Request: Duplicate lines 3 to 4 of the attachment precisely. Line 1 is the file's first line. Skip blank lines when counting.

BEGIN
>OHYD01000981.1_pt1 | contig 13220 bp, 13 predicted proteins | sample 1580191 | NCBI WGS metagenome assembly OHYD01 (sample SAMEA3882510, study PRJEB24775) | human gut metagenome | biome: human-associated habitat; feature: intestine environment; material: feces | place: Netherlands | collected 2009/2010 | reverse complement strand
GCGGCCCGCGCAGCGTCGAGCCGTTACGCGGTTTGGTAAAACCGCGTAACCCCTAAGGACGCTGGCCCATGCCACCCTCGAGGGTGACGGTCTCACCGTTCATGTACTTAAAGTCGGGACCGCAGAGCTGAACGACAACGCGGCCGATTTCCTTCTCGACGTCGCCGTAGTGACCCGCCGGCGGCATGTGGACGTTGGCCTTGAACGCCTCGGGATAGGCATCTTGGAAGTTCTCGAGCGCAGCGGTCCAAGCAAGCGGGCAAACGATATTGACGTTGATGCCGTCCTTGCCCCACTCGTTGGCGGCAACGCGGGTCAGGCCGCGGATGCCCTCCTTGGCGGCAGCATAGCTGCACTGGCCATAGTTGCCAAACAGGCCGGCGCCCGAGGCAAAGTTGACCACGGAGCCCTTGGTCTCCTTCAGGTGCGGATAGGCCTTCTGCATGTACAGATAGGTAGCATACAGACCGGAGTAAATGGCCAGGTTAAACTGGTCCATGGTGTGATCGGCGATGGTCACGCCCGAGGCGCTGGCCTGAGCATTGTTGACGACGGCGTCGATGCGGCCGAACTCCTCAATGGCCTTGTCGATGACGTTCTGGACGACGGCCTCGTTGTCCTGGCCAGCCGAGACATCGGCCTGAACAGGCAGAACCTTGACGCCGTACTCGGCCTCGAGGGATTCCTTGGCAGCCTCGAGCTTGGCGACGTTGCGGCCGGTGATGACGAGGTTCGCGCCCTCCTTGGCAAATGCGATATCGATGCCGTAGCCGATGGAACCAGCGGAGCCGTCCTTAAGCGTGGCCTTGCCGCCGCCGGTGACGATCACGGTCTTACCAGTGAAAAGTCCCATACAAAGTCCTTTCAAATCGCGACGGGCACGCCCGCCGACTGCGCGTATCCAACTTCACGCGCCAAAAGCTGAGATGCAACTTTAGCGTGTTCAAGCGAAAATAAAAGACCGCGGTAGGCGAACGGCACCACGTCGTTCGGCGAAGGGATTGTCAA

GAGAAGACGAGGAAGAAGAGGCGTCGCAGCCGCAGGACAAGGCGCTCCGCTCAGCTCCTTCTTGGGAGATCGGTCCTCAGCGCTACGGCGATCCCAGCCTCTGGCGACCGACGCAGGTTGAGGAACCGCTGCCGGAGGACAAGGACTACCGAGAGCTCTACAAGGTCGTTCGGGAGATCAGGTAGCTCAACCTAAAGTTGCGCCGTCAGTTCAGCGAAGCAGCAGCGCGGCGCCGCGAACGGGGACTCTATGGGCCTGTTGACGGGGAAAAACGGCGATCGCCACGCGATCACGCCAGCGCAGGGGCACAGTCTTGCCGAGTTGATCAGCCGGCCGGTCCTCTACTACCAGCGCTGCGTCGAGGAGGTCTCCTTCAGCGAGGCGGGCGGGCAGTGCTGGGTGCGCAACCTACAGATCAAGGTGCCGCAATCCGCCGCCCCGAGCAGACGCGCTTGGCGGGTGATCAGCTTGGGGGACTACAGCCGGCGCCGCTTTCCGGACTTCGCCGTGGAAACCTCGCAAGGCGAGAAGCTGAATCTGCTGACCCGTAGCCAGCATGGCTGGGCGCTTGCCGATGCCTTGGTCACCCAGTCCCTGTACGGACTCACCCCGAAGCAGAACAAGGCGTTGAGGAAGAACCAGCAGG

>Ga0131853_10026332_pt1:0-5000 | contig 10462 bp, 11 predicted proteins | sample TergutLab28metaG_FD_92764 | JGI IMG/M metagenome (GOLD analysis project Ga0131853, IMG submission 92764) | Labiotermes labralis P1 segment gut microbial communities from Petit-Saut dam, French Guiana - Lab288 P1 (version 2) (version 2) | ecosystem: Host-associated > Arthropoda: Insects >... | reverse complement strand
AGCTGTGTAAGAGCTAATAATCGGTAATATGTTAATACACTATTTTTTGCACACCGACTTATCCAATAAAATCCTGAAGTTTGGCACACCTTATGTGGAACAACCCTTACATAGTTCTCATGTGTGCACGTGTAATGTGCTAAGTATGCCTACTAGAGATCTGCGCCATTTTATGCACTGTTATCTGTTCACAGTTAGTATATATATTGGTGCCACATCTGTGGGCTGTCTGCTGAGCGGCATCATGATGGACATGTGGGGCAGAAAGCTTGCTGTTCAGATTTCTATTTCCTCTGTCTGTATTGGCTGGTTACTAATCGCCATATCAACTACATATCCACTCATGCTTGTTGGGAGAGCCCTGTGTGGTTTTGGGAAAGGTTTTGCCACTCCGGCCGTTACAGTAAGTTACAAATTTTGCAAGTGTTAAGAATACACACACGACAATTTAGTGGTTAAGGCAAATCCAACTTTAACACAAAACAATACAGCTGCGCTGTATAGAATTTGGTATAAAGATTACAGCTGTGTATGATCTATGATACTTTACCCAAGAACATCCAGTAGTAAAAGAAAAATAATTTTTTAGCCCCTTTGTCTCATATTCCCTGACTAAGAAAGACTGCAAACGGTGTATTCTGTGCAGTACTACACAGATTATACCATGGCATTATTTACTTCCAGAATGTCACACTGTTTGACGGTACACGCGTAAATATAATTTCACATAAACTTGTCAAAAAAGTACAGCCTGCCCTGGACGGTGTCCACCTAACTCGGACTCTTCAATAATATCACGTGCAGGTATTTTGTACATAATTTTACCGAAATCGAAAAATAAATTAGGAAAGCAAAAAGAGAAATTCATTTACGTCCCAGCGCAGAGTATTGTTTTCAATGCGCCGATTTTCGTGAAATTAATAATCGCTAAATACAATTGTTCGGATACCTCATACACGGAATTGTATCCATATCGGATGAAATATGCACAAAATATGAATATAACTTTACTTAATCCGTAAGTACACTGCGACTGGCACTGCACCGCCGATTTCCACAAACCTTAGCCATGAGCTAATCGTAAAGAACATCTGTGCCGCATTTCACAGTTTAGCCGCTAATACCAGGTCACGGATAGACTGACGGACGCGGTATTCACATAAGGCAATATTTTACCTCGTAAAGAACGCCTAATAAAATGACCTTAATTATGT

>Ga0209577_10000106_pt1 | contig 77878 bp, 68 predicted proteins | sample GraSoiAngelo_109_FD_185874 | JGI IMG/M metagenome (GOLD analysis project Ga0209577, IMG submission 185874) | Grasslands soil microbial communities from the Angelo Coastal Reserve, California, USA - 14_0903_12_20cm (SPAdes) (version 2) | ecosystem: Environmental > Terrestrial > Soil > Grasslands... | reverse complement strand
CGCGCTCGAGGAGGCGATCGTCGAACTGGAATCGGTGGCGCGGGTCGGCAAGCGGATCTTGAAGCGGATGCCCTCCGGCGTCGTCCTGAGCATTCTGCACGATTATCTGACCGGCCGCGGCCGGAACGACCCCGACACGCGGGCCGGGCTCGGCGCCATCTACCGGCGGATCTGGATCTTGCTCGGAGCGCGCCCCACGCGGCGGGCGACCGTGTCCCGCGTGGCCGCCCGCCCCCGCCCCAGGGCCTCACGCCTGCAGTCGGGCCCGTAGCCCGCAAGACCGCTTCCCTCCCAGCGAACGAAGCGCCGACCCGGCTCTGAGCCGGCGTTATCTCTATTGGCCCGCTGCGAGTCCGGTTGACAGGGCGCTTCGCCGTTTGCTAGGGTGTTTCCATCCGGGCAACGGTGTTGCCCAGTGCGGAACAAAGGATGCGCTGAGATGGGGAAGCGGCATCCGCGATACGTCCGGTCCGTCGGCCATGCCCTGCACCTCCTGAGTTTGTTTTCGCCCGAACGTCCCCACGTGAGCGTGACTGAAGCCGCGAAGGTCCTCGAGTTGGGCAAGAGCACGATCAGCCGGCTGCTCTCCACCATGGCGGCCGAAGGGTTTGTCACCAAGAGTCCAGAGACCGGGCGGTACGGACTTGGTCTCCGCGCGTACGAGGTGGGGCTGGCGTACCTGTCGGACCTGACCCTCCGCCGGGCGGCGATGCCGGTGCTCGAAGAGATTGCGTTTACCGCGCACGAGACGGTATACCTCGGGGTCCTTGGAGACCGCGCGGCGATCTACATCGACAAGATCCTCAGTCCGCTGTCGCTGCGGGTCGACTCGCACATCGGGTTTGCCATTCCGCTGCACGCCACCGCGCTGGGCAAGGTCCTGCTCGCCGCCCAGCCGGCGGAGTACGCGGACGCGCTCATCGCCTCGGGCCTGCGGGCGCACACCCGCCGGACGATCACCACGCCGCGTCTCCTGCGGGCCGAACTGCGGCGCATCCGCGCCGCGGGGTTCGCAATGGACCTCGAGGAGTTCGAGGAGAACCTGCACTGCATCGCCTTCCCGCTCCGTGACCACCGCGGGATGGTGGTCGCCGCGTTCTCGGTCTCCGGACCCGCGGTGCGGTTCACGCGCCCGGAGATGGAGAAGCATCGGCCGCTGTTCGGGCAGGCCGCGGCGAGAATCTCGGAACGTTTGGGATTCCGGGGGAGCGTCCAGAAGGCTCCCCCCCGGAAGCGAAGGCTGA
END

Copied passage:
GAGAAGACGAGGAAGAAGAGGCGTCGCAGCCGCAGGACAAGGCGCTCCGCTCAGCTCCTTCTTGGGAGATCGGTCCTCAGCGCTACGGCGATCCCAGCCTCTGGCGACCGACGCAGGTTGAGGAACCGCTGCCGGAGGACAAGGACTACCGAGAGCTCTACAAGGTCGTTCGGGAGATCAGGTAGCTCAACCTAAAGTTGCGCCGTCAGTTCAGCGAAGCAGCAGCGCGGCGCCGCGAACGGGGACTCTATGGGCCTGTTGACGGGGAAAAACGGCGATCGCCACGCGATCACGCCAGCGCAGGGGCACAGTCTTGCCGAGTTGATCAGCCGGCCGGTCCTCTACTACCAGCGCTGCGTCGAGGAGGTCTCCTTCAGCGAGGCGGGCGGGCAGTGCTGGGTGCGCAACCTACAGATCAAGGTGCCGCAATCCGCCGCCCCGAGCAGACGCGCTTGGCGGGTGATCAGCTTGGGGGACTACAGCCGGCGCCGCTTTCCGGACTTCGCCGTGGAAACCTCGCAAGGCGAGAAGCTGAATCTGCTGACCCGTAGCCAGCATGGCTGGGCGCTTGCCGATGCCTTGGTCACCCAGTCCCTGTACGGACTCACCCCGAAGCAGAACAAGGCGTTGAGGAAGAACCAGCAGG

>Ga0131853_10026332_pt1:0-5000 | contig 10462 bp, 11 predicted proteins | sample TergutLab28metaG_FD_92764 | JGI IMG/M metagenome (GOLD analysis project Ga0131853, IMG submission 92764) | Labiotermes labralis P1 segment gut microbial communities from Petit-Saut dam, French Guiana - Lab288 P1 (version 2) (version 2) | ecosystem: Host-associated > Arthropoda: Insects >... | reverse complement strand